After work the other day I went to the University Book Store to pick up a book recommended to me by an acquaintance. I’m between books and have been disappointed by the ones I’ve chosen for myself recently, so I thought I’d give this one a try. I like the University Book Store—“Indie since 1900”—and tend to buy all my books there, notwithstanding the many options in bookstore-rich Seattle, for partially selfish reasons: It’s convenient (right near work), it has an impressive breadth of offerings (it’s big, being both the bookstore of record for UW and a reliable go-to for the general public), and it gives me a 10 percent rebate once a year just for having a UW ID card. It’s like an REI dividend, only I actually can buy the whole of something with it.

On my way to the sci-fi section—the book recommended to me was to be found there—I got waylaid by the wealth of calendars stacked three-deep on shelves wrapping all around the stairwell. It’s that time of year when I am on the alert for gifts to send my niece and nephew (twelve and nine, this time around), and I thought a calendar for each would be a nice start. I enjoyed perusing the selection, arrayed according to those time-honored categories: fine art, idealized foreign countries, nature, humor, animals (and the inevitable subcategory, baby animals), gardening, outer space . . .

I chose one for my niece (wolves), one for my nephew (photos from the Hubble telescope), and one for me (Japanese woodblock prints), and although I’m pleased with them, after spending forty-five bucks on three calendars, I find myself keenly nostalgic for Earth’s Biggest Calendar Sale.

Cal_sale_2013_4_webWhen I lived in Berkeley, I walked past Pegasus on Shattuck most every day. It was my go-to bookstore. New, used, remaindered: most of the books I bought came from Pegasus. I still have the little scrolled certificate, tied with ribbon, that I was awarded by Hogwarts–East Bay Campus for buying Harry Potter and the Half-Blood Prince there. I think it also was a coupon, but I couldn’t bring myself to use it.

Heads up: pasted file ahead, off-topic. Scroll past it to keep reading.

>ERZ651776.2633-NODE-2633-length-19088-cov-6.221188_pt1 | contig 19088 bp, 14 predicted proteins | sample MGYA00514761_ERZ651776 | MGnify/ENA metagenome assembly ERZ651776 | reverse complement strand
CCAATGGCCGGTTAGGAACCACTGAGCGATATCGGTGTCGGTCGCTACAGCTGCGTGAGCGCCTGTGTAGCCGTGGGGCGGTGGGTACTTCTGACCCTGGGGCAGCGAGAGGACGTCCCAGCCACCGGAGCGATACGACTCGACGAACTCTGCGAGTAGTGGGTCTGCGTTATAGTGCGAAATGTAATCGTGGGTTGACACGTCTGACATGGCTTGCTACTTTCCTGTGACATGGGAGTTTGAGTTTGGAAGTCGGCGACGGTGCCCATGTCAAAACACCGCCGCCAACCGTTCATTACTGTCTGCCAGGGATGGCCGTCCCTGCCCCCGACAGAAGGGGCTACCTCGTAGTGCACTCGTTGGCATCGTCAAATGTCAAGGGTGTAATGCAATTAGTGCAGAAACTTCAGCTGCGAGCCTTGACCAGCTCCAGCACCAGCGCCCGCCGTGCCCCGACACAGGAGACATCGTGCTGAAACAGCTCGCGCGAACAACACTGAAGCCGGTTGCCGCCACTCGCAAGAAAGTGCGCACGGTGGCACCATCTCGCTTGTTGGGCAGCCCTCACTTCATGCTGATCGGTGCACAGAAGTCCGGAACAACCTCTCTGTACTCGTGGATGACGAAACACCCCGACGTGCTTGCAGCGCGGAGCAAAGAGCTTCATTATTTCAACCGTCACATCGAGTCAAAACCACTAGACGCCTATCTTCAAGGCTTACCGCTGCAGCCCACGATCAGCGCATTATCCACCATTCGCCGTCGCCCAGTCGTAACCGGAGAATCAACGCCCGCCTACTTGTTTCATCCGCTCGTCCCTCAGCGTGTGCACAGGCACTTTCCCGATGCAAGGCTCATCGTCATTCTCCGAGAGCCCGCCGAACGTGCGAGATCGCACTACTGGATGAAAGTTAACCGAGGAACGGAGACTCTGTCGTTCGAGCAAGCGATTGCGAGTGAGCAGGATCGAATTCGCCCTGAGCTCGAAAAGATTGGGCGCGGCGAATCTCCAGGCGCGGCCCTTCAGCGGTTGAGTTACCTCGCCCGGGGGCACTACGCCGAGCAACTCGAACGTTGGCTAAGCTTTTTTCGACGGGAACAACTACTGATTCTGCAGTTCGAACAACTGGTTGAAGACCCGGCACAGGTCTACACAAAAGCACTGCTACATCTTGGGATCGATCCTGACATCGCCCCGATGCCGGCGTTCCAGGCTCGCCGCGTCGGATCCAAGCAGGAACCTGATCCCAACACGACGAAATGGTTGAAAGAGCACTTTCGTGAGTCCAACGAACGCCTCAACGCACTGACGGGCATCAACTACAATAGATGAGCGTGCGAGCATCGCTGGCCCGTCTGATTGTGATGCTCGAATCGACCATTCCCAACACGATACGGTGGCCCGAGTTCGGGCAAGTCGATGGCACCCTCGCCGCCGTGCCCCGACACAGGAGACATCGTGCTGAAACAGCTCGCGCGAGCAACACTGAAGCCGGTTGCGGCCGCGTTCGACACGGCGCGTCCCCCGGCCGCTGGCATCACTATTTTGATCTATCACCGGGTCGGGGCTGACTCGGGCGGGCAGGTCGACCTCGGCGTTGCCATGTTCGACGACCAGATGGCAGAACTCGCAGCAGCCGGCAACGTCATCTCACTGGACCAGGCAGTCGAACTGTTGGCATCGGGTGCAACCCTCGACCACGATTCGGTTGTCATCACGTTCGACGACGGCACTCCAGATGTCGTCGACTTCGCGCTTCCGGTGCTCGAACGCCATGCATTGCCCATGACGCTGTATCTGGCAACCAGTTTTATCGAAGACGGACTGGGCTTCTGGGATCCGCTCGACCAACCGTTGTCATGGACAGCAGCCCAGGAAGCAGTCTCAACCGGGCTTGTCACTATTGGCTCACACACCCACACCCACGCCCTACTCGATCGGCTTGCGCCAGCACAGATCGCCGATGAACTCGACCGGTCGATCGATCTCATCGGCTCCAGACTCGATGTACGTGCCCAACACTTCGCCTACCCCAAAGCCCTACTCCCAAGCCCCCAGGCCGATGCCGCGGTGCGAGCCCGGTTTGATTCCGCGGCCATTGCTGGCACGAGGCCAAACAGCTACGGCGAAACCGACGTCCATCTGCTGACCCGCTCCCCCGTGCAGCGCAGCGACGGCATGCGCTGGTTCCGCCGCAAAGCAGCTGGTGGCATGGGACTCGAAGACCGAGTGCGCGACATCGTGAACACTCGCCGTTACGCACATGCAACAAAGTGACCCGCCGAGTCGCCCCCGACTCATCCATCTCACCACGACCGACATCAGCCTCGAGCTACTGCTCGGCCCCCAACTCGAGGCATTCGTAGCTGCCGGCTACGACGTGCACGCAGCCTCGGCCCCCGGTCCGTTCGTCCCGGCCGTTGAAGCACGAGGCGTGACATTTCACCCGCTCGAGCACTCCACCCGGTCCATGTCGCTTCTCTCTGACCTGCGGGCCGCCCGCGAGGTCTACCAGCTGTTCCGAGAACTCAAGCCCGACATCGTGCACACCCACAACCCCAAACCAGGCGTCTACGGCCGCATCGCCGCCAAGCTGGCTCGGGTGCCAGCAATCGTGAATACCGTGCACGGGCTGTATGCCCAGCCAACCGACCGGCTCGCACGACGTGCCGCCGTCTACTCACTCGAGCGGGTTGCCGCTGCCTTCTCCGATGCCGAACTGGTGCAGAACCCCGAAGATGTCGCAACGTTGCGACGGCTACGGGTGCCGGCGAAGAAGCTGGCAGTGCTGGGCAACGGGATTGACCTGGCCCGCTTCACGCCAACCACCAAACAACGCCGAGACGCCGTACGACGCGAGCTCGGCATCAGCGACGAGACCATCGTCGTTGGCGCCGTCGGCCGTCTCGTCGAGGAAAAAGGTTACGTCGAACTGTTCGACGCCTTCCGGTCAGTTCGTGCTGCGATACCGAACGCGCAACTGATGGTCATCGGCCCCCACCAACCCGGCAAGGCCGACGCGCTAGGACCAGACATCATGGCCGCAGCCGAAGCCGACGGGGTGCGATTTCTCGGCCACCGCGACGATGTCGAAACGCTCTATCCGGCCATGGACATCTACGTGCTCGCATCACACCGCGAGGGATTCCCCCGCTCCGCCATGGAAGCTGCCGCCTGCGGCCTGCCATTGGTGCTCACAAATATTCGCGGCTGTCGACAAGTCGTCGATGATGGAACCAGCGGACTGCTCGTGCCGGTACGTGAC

Anyway, Earth’s Biggest Calendar Sale. I have a friend whose New Years Day tradition is to go to Pegasus on Solano and come home with an armload of calendars. Little ones for the bathrooms, poster-size ones for the dining room, regular-size ones for the kitchen and bedrooms . . . It wasn’t till I saw the calendars all over her house that I realized what a nice idea it is, hanging lots of them around. Not out of an obsessive preoccupation with the passage of time, but for the fresh burst of visual art it brings with just enough frequency that you get to enjoy each image before it comes time to turn the page.

I never managed to get to the sale early enough to score the high-quality Matisse poster-print calendars and other fabulous editions my friend does, but I always came away with a pleasing selection of three, and it cost me less than half of what I just paid. I don’t begrudge the University Book Store its forty-five dollars, and $14.99 is not a lot to spend for a splash of art. But I miss the singular joy that is Earth’s Biggest Calendar Sale.

Pegasus bookstore on January 1.

As for the book I bought? Old Man’s War, by John Scalzi. I’m starting it tonight.

Eunice Gourmet has its merits

Eunice sign

Last Thursday we tried out Eunice Gourmet Café at 1162 Solano Ave in Albany, CA, which is an unpretentious little lunch place with small tables for one or two inside and a few outside that will seat three or four. It looks like a cozy place to get coffee and a cookie and curl up with a book on the couch near the window.

While you wait in line to place your order, you have to pass by the plethora of gelato options, all of which looked delicious, but I’ll have to reserve judgment on their dessert offerings for another time. (The pecan bars next to the cashier looked heavenly too.)

The prices seemed quite reasonable, and the variety on the menu was impressive for such a small place. I also appreciated that even when I just wanted water, they gave me a big cup with ice water rather than pointing to a serve-yourself pitcher and minuscule cups that I’ve noticed in many places lately.

My Caesar salad was pre-made, so I shouldn’t have been surprised that the yummy-looking croutons on top were a bit soggy. Oh, well.

my sandwich
It looks really good, doesn’t it?

I was excited when my sandwich arrived. It looked yummy. However, although the ingredients were interesting—sundried tomatoes, mozzarella, and pesto—it was fine but nothing special. Even with the mustard, it was a bit dry. Dave was a bit disappointed in his sandwich too, which had artichoke hearts and feta, but not a lot of flavor. George ordered what they referred to as a Panini, but it didn’t really look like any Panini I’d ever seen before. Part of the problem may have been the bread. Despite many options, they didn’t carry rye, so he opted for wheat, which didn’t seem to work as well. The cheese melted inside, but it wasn’t crusty on the outside.

dp's sandwichSo it wasn’t bad. But it wasn’t great either. I think I do want to go back for coffee and sweets some time though. I have a feeling that’s where their strengths lie.